Treating shingles on the face
Treatment is the same no matter where shingles develop. Treatment will involve taking an antiviral drug to reduce the severity of the outbreak and help it disappear more quickly.
People will see the best results if they take antiviral medication within 72 hours of the rash appearing.
In most cases, a doctor will prescribe the drugs famciclovir and valacyclovir. People with weak immune systems may need to take a different drug, such as acyclovir, instead.
Most research suggests anti-shingles drugs are safe for people who are breast-feeding, but those who are pregnant or breast-feeding should discuss medications with their doctors.
People who develop PHN may also require pain medication. PHN medication may include oral drugs, such as opioids or creams that people can apply directly to the skin.
Concealing the rash
People who have shingles on the face may want to conceal the rash.
However, makeup and lotions may irritate the blisters. This is most likely if the blisters are open or oozing. Putting anything on the blisters can make the rash last longer. It can, in rare cases, also cause an infection.
People should keep the rash clean and avoid using makeup, lotion, and anything else that could irritate the skin.
Getting vaccinated for chickenpox can prevent shingles.
Shingles is not contagious. However, people who have never had chickenpox or are unvaccinated can contract the virus and develop chickenpox if exposed to an open sore.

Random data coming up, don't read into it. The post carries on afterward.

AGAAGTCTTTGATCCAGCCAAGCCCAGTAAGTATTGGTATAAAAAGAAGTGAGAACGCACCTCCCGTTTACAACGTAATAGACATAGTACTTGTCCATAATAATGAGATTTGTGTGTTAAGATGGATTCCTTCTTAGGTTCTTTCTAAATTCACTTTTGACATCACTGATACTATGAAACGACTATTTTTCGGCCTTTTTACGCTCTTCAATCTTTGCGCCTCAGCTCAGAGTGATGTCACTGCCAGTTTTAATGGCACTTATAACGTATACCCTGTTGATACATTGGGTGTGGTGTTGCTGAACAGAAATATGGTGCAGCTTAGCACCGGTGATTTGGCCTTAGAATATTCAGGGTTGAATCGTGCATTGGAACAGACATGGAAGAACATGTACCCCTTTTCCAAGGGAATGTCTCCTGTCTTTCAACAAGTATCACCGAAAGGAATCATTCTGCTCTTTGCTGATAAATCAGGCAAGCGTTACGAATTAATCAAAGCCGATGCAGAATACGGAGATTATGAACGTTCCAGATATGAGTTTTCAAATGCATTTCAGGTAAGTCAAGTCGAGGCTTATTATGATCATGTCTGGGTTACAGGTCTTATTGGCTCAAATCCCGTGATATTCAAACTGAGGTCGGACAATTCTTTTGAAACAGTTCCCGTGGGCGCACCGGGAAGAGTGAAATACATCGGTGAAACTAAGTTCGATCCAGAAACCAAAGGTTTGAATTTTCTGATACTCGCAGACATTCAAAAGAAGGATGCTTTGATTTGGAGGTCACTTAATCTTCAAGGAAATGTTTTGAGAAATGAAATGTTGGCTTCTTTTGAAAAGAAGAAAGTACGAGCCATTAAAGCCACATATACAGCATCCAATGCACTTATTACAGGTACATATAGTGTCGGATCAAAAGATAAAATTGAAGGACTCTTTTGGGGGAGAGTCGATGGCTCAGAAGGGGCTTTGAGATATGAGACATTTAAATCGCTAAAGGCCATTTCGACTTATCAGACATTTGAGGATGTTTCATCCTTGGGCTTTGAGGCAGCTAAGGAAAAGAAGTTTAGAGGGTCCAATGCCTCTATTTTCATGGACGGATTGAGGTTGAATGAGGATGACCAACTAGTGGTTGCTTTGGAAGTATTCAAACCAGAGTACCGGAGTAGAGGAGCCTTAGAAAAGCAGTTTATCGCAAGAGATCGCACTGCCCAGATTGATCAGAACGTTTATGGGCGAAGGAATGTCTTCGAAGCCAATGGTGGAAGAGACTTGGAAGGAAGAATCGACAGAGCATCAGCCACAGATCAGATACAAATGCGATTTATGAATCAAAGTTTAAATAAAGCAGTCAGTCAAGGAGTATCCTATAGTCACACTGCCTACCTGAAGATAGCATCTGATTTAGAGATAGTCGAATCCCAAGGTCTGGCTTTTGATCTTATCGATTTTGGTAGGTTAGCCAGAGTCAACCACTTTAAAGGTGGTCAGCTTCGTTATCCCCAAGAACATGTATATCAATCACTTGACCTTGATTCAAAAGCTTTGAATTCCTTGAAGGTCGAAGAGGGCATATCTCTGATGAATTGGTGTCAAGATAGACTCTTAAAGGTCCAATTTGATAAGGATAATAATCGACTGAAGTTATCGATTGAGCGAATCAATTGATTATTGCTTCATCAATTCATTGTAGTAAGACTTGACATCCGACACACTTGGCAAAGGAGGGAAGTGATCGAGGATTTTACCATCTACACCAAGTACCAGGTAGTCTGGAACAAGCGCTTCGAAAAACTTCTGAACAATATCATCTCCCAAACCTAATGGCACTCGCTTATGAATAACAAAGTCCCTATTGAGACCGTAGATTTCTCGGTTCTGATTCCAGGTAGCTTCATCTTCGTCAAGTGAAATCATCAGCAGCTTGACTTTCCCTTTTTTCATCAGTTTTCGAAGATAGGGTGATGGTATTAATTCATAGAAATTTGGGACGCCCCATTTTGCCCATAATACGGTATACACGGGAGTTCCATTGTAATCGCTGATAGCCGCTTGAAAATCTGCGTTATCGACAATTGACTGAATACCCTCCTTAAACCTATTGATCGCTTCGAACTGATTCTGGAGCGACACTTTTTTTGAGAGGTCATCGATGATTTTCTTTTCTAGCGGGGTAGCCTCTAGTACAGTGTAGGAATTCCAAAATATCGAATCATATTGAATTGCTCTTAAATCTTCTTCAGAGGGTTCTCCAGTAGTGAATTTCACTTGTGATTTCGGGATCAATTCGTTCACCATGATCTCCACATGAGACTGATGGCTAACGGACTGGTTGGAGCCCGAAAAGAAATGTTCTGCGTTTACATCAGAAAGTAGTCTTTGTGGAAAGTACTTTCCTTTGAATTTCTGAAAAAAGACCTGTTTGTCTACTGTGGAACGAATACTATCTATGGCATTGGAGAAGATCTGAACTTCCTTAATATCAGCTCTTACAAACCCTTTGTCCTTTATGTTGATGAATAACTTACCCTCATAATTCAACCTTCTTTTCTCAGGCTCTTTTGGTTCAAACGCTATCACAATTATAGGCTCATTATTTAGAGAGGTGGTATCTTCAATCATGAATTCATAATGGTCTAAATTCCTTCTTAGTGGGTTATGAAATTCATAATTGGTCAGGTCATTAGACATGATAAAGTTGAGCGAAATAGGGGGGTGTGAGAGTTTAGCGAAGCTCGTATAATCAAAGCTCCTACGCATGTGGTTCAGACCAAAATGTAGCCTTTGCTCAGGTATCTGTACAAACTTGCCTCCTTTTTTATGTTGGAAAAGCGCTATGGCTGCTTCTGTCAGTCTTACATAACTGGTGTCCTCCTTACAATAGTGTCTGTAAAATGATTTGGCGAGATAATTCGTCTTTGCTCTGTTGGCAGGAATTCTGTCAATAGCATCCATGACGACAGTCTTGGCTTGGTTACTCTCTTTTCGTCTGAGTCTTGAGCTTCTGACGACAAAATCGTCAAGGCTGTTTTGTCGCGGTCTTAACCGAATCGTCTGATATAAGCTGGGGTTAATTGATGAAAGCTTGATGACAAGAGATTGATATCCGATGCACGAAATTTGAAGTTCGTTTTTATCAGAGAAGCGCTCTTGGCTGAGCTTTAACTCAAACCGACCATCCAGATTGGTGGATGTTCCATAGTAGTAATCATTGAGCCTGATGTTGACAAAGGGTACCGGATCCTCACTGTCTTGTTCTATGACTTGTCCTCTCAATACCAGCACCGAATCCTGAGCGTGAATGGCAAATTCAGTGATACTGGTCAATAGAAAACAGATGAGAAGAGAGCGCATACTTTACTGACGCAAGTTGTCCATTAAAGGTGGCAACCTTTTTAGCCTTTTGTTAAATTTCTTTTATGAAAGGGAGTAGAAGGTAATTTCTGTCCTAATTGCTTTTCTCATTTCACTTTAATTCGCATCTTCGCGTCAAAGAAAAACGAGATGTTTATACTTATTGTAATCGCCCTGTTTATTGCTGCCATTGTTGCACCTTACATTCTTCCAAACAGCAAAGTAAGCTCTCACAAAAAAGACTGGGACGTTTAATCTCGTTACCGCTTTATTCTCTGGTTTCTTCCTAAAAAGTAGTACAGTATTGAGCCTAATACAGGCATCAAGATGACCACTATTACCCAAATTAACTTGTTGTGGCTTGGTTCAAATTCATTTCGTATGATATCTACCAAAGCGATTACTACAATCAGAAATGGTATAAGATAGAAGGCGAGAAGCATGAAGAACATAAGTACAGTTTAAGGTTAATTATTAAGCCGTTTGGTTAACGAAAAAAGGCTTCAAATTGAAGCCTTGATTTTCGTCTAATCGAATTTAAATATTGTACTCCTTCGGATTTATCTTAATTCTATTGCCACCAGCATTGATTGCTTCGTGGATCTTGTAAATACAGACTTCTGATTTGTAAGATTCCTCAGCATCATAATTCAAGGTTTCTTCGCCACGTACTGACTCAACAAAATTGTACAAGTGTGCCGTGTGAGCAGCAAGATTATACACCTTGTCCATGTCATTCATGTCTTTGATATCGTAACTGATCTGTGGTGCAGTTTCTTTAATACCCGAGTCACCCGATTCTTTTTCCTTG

Some ways to prevent developing shingles include:
- Getting vaccinated for chickenpox.
- Having the shingles vaccine after a shingles outbreak, or if a doctor suggests doing so. Older adults and people with weak immune systems may need the shingles vaccine.
- Managing and treating any existing conditions can prevent serious complications associated with shingles, and also reduce the risk of developing shingles.
Shingles can be intensely painful and may cause embarrassment when the rash is visible on someone’s face.
For most people, however, shingles is temporary and goes away on its own. People who think they might have shingles should see a doctor immediately.
Proper treatment can prevent the symptoms from getting worse and prevent against scarring and damage to the face.
This information is designed for educational purposes only and should not be used in any other manner. This information is not intended to be a substitute for informed medical advice. You should not use this information to diagnose or treat a health problem or disease without consulting with a qualified health care provider.
A consultation with your health care professional is the proper method to address your health concerns. You are encouraged to consult your health care provider with any questions or concerns you may have regarding your condition. Rapid advances in medicine may cause information contained here to become outdated, invalid or subject to debate. Accuracy cannot be guaranteed.